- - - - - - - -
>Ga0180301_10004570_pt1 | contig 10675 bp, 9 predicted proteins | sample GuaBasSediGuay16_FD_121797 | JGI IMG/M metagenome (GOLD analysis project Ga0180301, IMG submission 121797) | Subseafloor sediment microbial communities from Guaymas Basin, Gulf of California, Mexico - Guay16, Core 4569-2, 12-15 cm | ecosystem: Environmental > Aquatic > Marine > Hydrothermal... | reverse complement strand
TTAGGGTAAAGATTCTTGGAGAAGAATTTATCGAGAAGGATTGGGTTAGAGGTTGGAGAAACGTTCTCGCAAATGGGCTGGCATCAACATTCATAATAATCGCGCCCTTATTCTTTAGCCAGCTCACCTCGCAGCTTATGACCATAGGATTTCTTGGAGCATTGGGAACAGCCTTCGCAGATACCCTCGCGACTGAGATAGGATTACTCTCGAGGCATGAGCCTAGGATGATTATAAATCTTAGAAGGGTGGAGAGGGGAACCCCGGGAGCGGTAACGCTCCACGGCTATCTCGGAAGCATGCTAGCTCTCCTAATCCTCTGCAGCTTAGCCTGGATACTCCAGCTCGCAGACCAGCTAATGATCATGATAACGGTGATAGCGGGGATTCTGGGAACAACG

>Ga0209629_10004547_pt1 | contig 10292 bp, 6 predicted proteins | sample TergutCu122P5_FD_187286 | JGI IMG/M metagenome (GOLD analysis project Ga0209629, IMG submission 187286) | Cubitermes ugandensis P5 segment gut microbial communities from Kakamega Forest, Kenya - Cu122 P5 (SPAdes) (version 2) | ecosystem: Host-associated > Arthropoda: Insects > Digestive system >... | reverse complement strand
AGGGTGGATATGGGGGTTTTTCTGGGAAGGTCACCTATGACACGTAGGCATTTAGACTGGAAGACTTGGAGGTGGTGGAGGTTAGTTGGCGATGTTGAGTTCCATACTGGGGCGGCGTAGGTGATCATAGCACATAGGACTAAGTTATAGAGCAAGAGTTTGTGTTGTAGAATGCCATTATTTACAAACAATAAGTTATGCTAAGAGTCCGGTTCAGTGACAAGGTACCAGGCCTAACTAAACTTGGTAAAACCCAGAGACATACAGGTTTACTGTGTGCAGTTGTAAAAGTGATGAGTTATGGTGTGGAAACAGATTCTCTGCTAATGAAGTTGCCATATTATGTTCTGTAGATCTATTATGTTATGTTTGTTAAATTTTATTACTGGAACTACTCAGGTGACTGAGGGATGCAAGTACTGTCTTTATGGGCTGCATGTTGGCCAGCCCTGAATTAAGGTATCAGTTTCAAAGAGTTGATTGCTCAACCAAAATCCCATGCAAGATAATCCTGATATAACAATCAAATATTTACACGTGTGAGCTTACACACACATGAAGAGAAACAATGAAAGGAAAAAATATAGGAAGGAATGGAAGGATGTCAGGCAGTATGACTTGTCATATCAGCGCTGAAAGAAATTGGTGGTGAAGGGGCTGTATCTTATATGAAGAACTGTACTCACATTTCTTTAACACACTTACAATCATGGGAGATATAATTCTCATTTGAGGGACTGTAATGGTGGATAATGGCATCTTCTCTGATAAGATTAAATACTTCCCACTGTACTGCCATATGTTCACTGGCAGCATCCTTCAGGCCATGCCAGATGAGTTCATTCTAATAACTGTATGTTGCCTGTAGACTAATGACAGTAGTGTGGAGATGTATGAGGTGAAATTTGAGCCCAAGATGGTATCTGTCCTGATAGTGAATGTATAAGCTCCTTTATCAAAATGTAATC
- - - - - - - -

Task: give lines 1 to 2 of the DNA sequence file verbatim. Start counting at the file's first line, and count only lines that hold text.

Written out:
>Ga0180301_10004570_pt1 | contig 10675 bp, 9 predicted proteins | sample GuaBasSediGuay16_FD_121797 | JGI IMG/M metagenome (GOLD analysis project Ga0180301, IMG submission 121797) | Subseafloor sediment microbial communities from Guaymas Basin, Gulf of California, Mexico - Guay16, Core 4569-2, 12-15 cm | ecosystem: Environmental > Aquatic > Marine > Hydrothermal... | reverse complement strand
TTAGGGTAAAGATTCTTGGAGAAGAATTTATCGAGAAGGATTGGGTTAGAGGTTGGAGAAACGTTCTCGCAAATGGGCTGGCATCAACATTCATAATAATCGCGCCCTTATTCTTTAGCCAGCTCACCTCGCAGCTTATGACCATAGGATTTCTTGGAGCATTGGGAACAGCCTTCGCAGATACCCTCGCGACTGAGATAGGATTACTCTCGAGGCATGAGCCTAGGATGATTATAAATCTTAGAAGGGTGGAGAGGGGAACCCCGGGAGCGGTAACGCTCCACGGCTATCTCGGAAGCATGCTAGCTCTCCTAATCCTCTGCAGCTTAGCCTGGATACTCCAGCTCGCAGACCAGCTAATGATCATGATAACGGTGATAGCGGGGATTCTGGGAACAACG